Japanese knotweed, giant hogweed and other invasive weeds
Non-native species (NNS) are those that have been introduced, either intentionally or unintentionally, outside of their native range. A small proportion of non-native species go on to cause negative impacts on the environment, economy or human health – these are known as invasive non-native species (INNS).
INNS are recognised as one of the biggest threats to biodiversity worldwide. invasive non-native plants can block footpaths, and Japanese knotweed can damage concrete, threatening infrastructure. Giant hogweed can cause harm to human health.
Noxious/Injurious Weeds such as Thistles and Ragwort
Some native plants may also require control:
- In Northern Ireland, noxious weeds are native species, which cause problems for farming. They are harmful to livestock and must not be allowed to spread to agricultural land.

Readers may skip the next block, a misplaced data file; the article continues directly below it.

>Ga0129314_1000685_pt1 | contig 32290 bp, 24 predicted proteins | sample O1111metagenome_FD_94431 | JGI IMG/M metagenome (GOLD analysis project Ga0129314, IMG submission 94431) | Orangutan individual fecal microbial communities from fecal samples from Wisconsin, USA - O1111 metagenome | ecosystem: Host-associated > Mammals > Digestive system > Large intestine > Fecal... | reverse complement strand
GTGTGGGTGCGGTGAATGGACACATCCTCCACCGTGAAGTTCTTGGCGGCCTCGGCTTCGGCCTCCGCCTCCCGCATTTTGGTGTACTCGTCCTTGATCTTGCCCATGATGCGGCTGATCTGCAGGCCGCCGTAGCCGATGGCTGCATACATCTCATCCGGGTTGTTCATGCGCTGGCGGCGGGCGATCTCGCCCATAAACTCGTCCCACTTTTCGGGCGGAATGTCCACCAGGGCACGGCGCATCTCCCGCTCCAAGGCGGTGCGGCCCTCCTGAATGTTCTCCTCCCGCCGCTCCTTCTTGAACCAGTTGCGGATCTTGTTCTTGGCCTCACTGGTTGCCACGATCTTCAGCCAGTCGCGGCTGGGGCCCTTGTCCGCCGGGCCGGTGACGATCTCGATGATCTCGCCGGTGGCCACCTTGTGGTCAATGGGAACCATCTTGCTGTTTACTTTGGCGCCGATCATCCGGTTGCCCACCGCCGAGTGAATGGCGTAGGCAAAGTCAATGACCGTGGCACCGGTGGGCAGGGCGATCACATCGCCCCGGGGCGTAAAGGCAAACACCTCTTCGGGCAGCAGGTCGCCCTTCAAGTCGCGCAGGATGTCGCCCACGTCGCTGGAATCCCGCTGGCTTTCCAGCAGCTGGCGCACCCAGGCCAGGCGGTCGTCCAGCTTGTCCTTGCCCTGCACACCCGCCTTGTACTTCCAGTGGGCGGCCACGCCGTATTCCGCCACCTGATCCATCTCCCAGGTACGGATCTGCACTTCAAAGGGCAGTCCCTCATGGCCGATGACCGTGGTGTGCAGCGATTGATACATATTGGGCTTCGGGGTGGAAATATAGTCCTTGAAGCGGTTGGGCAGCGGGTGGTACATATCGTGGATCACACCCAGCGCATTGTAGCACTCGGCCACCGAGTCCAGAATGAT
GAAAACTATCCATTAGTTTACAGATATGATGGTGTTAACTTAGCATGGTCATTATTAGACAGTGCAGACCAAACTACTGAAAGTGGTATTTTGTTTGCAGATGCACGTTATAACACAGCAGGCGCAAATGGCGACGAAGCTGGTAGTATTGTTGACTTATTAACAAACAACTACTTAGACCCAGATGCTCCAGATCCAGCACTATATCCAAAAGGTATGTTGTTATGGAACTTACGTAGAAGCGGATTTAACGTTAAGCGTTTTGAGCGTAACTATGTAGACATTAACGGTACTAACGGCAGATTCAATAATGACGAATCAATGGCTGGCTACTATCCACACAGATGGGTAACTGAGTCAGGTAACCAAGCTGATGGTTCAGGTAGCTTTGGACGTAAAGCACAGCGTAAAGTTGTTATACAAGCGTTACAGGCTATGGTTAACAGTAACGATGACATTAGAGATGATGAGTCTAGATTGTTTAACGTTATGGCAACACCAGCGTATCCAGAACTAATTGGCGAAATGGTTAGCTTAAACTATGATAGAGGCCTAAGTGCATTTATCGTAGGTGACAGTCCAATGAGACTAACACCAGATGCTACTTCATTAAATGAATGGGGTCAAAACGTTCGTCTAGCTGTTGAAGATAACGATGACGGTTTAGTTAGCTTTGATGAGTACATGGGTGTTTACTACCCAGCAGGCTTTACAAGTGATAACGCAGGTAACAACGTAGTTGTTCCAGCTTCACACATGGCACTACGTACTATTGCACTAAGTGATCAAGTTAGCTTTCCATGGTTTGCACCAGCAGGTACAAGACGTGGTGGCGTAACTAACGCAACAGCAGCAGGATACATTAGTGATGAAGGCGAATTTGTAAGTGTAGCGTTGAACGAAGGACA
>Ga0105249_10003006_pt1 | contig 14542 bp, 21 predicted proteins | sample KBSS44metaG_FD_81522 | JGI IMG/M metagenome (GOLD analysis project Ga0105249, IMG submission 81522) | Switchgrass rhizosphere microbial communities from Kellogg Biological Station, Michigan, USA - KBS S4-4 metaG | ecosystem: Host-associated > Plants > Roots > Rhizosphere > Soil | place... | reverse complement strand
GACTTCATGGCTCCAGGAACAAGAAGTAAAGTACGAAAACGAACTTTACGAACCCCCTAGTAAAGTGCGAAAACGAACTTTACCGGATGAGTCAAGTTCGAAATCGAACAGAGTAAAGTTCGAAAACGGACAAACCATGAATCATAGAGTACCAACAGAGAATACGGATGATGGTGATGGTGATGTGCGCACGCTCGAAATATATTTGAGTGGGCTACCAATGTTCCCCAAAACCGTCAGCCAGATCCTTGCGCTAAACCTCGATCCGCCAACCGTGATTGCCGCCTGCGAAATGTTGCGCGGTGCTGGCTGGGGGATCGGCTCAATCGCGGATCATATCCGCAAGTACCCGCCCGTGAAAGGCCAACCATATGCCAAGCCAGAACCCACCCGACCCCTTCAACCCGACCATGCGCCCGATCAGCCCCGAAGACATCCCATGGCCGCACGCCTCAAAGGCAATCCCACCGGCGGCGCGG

- In Scotland, injurious weeds are those native species that you may be required to control if they are spreading and causing a nuisance.
This guide describes your legal obligations regarding non-native species and invasive species; how to identify and control invasive species, using methods such as spraying, digging up, cutting and burning; and how to remove and dispose of them.
Scottish Natural Heritage - non native species
In this guide
- Invasive plants - Your legal responsibilities in Northern Ireland
- Non-Native plants - Your legal responsibilities in Scotland
- Identifying invasive plants
- Reporting non-native plants
- How invasive plant species spread
- Handling and working with invasive plants
- Spraying invasive plants with herbicide
- Digging up invasive plants
- Cutting and burning invasive plants
- Burying invasive plant material on site
- Disposing of invasive plants and contaminated soils off-site
- Non-native and invasive plants environmental legislation